Being a maid of honor was always one of those things I knew I’d do…eventually. But when my soon-to-be brother-in-law proposed to my sister last December, that thing Future Me would theoretically do became a thing Present Me was actually doing — and like, right now.
It’s a great source of advice for both the realistic and emotional experiences of wedding planning.
That development freaked me the fuck out.
Not only did the pressure of showing up for one of my favorite people overwhelm me, but the stress of not knowing enough about the $70 billion+ industry she was wading into kept me up at night. How could I possibly give helpful, meaningful advice on a subject I have no practical experience with? Let alone when the stakes are this high for my loved one?
Enter The Wedding Coach, Netflix’s latest show to focus on matrimonial bliss. It’s a great source of advice for both the realistic and emotional experiences of wedding planning, with pearls of wisdom I’ve successfully used to make my sister’s first planning stages go smoother. (Truly, “shit out a choice” is the godsend you think it is.)
Hosted by comedian Jamie Lee, the fairly straightforward reality series follows frustrated fiancés in the days leading up to their weddings. She covers everything from decision making to family drama for all kinds of spouses-to-be. The result is a breezy and binge-worthy unscripted series, as heartfelt and endearing as the celebrations it captures.
Across six half-hour episodes, Lee, who authored the 2016 book Weddiculous: An Unfiltered Guide to Being a Bride, provides a helping hand and frank perspective on six celebrations. She’s joined by guest stars Mamrie Hart, Jon Gabrus, Matteo Lane, Alesha Renee, Punkie Johnson, and Fortune Feimster — all comedians and actors, who, as it turns out, are uniquely gifted at wedding planning.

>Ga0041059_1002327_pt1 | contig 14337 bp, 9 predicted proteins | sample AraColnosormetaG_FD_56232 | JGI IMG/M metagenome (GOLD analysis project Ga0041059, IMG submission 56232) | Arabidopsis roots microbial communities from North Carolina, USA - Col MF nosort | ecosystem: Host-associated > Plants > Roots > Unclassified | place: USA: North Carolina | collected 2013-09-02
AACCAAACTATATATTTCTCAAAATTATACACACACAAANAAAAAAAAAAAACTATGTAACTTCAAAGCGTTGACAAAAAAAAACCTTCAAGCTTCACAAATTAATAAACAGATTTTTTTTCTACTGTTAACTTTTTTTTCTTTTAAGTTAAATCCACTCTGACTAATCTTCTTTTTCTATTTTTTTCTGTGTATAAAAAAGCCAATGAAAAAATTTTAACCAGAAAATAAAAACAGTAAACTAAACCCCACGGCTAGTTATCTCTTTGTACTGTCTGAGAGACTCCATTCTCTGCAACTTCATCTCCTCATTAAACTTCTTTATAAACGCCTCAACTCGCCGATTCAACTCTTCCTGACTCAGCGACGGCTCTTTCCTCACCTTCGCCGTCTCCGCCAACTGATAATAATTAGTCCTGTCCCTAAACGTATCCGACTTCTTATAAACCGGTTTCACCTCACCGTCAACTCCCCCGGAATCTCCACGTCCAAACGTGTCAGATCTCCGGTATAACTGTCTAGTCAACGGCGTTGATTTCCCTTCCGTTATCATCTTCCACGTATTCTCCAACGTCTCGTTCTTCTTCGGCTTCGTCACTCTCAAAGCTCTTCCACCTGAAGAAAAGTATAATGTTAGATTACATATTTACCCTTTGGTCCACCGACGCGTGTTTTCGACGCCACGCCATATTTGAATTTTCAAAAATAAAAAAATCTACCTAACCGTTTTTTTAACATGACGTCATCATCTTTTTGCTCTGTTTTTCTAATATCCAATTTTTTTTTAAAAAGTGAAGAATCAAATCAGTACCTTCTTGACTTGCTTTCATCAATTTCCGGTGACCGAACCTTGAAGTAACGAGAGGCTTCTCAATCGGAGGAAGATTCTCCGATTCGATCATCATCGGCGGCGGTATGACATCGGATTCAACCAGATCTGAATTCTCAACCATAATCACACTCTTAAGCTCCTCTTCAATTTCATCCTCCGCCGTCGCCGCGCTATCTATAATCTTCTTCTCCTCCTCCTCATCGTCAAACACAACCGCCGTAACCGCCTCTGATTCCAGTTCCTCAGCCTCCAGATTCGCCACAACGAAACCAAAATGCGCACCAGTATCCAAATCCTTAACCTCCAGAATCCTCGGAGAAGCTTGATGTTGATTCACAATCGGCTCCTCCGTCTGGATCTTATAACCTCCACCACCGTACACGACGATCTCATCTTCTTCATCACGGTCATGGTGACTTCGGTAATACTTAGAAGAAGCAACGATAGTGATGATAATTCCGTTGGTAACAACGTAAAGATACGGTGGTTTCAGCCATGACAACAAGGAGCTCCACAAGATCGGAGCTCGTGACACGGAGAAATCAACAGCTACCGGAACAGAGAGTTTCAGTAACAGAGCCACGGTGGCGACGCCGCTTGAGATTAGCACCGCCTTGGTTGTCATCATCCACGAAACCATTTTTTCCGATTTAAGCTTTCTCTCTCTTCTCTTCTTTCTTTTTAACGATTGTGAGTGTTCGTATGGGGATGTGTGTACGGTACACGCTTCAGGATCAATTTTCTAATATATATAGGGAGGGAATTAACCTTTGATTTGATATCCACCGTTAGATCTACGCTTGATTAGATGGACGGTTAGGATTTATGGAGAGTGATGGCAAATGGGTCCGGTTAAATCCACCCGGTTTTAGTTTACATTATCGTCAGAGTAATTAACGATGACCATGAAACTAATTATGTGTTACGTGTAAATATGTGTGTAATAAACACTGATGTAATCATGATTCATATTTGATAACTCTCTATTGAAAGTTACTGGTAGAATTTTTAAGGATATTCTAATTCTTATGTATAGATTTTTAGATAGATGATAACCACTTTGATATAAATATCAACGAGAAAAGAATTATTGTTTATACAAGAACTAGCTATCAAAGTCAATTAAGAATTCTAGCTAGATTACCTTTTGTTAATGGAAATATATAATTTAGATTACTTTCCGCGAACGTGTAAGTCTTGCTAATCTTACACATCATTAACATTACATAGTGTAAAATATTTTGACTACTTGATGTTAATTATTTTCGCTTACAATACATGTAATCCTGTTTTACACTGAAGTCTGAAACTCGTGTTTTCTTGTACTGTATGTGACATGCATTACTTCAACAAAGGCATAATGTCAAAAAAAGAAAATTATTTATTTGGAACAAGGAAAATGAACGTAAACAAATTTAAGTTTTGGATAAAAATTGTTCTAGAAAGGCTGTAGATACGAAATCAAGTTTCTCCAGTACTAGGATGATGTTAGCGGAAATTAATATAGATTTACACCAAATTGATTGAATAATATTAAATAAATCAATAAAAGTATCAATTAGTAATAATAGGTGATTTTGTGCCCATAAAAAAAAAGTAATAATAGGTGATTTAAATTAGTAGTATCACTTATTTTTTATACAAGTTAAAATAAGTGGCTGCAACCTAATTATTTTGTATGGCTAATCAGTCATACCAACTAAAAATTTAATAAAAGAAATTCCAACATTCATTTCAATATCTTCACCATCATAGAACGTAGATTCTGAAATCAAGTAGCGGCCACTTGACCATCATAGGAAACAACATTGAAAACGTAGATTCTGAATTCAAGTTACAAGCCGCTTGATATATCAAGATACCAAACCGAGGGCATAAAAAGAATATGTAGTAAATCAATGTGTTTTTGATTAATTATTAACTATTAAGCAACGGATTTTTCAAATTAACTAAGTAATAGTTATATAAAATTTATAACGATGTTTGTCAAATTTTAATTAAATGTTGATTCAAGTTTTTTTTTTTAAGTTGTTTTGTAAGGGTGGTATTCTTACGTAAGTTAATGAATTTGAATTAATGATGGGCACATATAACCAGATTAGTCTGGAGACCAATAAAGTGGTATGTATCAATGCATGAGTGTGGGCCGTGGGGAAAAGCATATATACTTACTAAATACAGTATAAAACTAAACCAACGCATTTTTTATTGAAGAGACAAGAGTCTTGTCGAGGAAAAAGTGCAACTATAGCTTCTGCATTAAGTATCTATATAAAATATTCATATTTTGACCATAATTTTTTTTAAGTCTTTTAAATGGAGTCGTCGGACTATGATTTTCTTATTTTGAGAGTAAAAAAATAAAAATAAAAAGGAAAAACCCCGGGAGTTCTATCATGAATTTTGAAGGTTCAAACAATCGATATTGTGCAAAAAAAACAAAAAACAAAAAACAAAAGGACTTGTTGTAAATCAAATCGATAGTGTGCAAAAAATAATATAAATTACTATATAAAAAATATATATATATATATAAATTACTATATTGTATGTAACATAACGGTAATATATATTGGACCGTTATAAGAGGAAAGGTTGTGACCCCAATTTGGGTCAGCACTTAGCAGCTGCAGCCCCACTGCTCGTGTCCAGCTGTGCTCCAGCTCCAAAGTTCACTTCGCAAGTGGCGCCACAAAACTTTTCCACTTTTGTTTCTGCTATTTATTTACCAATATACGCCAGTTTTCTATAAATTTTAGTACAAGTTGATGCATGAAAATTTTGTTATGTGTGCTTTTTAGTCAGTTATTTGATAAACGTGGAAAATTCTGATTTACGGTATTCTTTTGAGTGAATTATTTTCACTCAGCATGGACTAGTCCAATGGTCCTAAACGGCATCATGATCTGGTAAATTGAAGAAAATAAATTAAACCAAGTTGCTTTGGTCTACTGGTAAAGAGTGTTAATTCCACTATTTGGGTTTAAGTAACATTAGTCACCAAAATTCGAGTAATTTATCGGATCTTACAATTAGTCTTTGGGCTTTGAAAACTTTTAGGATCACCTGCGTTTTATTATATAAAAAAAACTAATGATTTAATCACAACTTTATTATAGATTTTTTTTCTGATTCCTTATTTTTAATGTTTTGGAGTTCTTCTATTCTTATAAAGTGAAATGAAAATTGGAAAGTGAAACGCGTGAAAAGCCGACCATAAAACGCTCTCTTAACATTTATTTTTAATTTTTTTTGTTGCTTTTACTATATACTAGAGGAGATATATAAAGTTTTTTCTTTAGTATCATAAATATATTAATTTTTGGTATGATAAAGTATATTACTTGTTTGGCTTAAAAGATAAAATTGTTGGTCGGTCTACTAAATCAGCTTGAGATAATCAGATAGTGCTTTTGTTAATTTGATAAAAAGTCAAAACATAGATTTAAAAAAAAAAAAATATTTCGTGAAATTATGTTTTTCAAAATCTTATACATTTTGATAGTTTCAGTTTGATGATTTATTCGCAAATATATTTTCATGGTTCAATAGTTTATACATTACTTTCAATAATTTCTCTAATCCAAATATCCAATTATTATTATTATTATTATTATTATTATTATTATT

“When you’re between spreadsheets, remember to get between bed sheets.”
From making time for a bilingual ceremony to dealing with some truly heinous wedding party members, The Wedding Coach and her team tackle problems big and small with love and laughter. It’s a crash course in not taking what’s ultimately a pretty silly tradition too seriously, but not minimizing the importance any given detail can have to the families coming together. It achieves the perfect balance of honoring the importance of a wedding and preventing the wedding from becoming a stress-inducing, life-sucking monster.
Prioritizing personal over perfect and functional over flawless, Lee’s wedding philosophy deftly meets the couples’ expectations within the limitations of what’s reasonably possible. For example, The Wedding Coach is happy to help a bride float in on a canoe; she’ll just want to know why it’s important to the couple and not some random expectation no one actually cares about. It’s a no-bullshit approach to the Big Day, full of wise gems for couples — like “When you’re between spreadsheets, remember to get between bed sheets” — as well as nuggets for supportive family and friends — like “This isn’t about you.”
There’s no shortage of wedding advice out there; I should know. But The Wedding Coach offers some of the best I’ve encountered. You get to see these tried-and-true strategies road-tested at actual weddings, and for this maid of honor, that’s a huge source of comfort.
The Wedding Coach Season 1 is now streaming on Netflix.
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